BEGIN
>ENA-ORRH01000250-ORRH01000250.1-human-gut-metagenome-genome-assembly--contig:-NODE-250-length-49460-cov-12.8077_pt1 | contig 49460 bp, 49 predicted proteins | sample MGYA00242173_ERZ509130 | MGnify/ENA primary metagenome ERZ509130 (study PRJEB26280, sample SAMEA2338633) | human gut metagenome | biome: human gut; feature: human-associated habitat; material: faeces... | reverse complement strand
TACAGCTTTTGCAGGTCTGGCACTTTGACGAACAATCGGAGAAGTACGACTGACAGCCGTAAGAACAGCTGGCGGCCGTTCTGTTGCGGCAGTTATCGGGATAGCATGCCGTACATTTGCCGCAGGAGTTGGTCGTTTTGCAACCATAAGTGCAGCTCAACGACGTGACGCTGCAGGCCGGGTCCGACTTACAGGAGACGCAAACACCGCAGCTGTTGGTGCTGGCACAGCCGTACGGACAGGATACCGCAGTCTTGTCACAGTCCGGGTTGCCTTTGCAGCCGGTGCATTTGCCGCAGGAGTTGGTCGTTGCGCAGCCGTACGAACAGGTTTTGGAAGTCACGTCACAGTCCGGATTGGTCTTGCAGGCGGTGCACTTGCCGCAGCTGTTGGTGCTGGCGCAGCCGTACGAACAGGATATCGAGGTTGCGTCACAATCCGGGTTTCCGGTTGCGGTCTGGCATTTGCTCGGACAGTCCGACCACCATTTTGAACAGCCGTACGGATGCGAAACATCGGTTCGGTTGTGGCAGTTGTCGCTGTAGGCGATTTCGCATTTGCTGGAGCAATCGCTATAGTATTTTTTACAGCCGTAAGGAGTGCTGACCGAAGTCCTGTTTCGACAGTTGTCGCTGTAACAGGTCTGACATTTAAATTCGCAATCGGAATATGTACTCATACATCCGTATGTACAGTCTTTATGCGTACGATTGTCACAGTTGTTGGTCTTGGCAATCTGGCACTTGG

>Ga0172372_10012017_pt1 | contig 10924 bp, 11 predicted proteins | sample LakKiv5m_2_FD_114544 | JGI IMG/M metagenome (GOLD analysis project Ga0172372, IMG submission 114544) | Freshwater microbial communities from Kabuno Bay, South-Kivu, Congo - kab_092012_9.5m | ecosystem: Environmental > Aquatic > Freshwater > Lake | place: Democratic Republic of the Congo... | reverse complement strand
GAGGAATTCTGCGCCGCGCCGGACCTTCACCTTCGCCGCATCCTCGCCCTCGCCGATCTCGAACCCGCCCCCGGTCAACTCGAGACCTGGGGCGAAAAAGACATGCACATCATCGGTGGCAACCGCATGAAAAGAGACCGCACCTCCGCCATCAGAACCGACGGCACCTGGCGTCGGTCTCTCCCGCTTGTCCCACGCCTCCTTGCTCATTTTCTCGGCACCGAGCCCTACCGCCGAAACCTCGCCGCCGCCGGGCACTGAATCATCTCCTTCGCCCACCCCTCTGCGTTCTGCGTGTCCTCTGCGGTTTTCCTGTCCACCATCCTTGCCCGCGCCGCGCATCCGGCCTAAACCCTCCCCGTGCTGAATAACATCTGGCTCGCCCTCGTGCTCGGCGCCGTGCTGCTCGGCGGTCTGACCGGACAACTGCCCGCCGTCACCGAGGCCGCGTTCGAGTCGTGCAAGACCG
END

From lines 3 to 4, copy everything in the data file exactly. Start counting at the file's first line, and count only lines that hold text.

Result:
>Ga0172372_10012017_pt1 | contig 10924 bp, 11 predicted proteins | sample LakKiv5m_2_FD_114544 | JGI IMG/M metagenome (GOLD analysis project Ga0172372, IMG submission 114544) | Freshwater microbial communities from Kabuno Bay, South-Kivu, Congo - kab_092012_9.5m | ecosystem: Environmental > Aquatic > Freshwater > Lake | place: Democratic Republic of the Congo... | reverse complement strand
GAGGAATTCTGCGCCGCGCCGGACCTTCACCTTCGCCGCATCCTCGCCCTCGCCGATCTCGAACCCGCCCCCGGTCAACTCGAGACCTGGGGCGAAAAAGACATGCACATCATCGGTGGCAACCGCATGAAAAGAGACCGCACCTCCGCCATCAGAACCGACGGCACCTGGCGTCGGTCTCTCCCGCTTGTCCCACGCCTCCTTGCTCATTTTCTCGGCACCGAGCCCTACCGCCGAAACCTCGCCGCCGCCGGGCACTGAATCATCTCCTTCGCCCACCCCTCTGCGTTCTGCGTGTCCTCTGCGGTTTTCCTGTCCACCATCCTTGCCCGCGCCGCGCATCCGGCCTAAACCCTCCCCGTGCTGAATAACATCTGGCTCGCCCTCGTGCTCGGCGCCGTGCTGCTCGGCGGTCTGACCGGACAACTGCCCGCCGTCACCGAGGCCGCGTTCGAGTCGTGCAAGACCG